The Aston Martin DB7 is a legendary grand touring automobile with a proud heritage and a long list of movie credits. Originally powered by a light-alloy, twin-overhead cam, 6-cylinder, 3.2-liter engine, a howling 6-liter V12 appeared in 1999. Intended to be the little Aston Martin", the DB7 demonstrated it was anything but small. The stylistic changes, along with some creative hybridization along the way, created a sexy machine that drew the eye while startling the ear.
Engineered in Kidlington, Oxfordshire, UK, by Tom Wikenshaw Racing, the power plants continued to be produced in the area during the entire DB7 run. The body and chassis were produced at a newly-acquired facility in Bloxham, Oxfordshire. No matter which engine powered the DB7, it was all-sports car in nature, despite the advertised 2+2 seating configuration. The original 6-cylinder garnered a modest 15 mpg in fuel economy, while the brawny V12 managed 15.5 mpg, not bad for an engine with a 10.3:1 compression ratio.
Available in either a convertible or coupe model, the Aston Martin DB7 debuted at the Geneva Motor Show in 1993. Some of its amazing genetic makeup was the result of incorporating aspects of the Jaguar XJS. Both marquees were owned by Ford Motor Company at the time. In production from 1994 to 1999, the DB7 represents the largest model group every made under the Aston Martin label, with 7,000 units manufactured. In 2000, it was reworked once again and given the Vantage label, the traditional name for Aston Martin's go-very-very-fast line of cars.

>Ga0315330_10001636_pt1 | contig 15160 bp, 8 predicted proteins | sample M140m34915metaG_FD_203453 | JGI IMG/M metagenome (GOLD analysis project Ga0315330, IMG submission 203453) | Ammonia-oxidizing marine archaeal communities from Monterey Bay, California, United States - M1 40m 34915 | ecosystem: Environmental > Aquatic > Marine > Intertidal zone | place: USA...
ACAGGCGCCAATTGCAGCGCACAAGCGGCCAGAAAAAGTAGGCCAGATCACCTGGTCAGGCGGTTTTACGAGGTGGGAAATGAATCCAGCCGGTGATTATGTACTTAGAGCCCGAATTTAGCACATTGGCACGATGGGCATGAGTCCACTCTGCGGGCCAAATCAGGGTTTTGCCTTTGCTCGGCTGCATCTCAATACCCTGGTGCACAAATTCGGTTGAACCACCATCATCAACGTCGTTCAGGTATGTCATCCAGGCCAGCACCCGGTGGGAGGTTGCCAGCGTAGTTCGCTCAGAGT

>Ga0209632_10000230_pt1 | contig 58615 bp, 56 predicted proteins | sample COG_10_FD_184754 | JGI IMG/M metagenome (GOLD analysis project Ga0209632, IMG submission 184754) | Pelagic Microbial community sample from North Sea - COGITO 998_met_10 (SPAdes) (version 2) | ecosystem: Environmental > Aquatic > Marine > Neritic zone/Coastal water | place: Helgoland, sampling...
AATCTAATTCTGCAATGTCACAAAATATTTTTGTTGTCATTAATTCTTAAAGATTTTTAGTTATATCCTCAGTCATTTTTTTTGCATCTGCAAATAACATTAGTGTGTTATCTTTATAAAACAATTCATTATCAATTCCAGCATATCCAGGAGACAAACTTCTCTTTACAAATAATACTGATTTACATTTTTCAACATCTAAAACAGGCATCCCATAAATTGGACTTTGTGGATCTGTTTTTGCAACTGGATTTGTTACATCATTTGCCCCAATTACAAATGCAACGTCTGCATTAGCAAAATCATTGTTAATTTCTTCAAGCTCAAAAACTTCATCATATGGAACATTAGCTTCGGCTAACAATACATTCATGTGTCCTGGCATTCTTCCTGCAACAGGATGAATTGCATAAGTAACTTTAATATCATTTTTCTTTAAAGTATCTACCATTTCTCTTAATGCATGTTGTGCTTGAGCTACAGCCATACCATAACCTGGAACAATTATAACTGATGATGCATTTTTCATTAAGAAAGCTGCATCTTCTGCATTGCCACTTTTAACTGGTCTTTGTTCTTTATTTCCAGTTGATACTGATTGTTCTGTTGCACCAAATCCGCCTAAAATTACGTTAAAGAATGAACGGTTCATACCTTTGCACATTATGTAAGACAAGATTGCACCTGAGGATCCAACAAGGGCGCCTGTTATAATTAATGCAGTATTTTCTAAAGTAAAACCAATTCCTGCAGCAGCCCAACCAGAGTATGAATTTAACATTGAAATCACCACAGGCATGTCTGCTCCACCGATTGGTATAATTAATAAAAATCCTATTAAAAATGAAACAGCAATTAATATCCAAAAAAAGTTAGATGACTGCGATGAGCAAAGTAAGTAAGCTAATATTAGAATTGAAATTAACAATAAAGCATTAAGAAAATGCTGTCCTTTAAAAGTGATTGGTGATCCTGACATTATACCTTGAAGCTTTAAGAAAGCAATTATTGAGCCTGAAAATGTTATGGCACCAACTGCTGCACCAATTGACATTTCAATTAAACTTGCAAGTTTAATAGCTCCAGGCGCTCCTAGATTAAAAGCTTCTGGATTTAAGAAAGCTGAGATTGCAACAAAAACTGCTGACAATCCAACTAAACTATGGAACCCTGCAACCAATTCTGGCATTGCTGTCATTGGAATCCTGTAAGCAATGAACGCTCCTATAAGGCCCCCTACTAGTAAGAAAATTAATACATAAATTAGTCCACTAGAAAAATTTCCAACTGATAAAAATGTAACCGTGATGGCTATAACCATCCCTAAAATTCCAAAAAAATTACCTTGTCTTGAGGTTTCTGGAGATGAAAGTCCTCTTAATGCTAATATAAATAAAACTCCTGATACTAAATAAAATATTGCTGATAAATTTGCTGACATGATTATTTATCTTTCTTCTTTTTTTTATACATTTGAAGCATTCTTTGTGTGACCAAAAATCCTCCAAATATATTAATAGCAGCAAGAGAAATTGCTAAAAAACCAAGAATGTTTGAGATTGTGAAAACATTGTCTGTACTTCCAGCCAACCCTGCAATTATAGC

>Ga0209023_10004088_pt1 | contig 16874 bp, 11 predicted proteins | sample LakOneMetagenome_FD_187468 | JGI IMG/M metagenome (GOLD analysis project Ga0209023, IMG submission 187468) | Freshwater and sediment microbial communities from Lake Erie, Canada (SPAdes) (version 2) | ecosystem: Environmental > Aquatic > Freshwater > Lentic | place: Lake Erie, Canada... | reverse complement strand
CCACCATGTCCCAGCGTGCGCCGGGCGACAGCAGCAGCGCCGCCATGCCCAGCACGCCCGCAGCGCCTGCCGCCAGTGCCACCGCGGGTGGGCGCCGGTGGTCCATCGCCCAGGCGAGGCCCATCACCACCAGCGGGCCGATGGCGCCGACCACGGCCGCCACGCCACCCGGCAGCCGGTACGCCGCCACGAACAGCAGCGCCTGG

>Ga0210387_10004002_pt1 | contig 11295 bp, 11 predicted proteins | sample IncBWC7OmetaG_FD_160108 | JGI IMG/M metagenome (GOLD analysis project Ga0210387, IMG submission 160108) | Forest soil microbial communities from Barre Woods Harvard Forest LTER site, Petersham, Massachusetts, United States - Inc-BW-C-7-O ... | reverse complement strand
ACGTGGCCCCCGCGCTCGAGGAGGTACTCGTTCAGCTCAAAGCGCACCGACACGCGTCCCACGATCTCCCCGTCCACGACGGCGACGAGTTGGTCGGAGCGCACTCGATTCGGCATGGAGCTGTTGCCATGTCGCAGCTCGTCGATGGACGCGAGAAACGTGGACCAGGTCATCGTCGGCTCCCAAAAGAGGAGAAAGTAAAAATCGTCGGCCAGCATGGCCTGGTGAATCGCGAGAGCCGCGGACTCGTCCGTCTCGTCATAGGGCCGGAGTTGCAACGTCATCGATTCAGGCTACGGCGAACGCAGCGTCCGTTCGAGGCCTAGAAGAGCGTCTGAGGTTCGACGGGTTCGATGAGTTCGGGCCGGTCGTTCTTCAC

In essence, the DB7 series was automotive cheesecake. With more than 700 man hours invested in each car, the vehicle was a standout from the beginning. The interior was all leather, the seats were powered and heated and the audio featured a top-of-the-line Kenwood 6-speaker system with a cassette deck and CD changer. Exterior features which set the DB7 apart included almost-heretical 18-inch alloy wheels, as well as some imperceptible traces of Jaguar heritage acquired during the time both brands were under the same management.
Several special editions have been produced, including the 1998 Alfred Dunhill, which features a built-in humidor, and the 2003 Golden Jubilee. A DB7 also made a screen appearance in the James Bond film Goldeneye in the mid 1990s. Exterior refinements, especially on some of the limited-production models, included a slightly-less flared wheel well, clear-lens fog lamps and heated exterior mirrors. Perhaps most surprising is the DB7's class performance, even while relying on rear-wheel drive. Durability is not something Aston Martin owners rave about. However, the sheer sex appeal of this machine makes longevity irrelevant.
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2002 Aston Martin DB7 Popular Trims
Aston Martin DB7 Vantage Coupe 2-Door
Aston Martin DB7 Vantage Volante Convertible 2-Door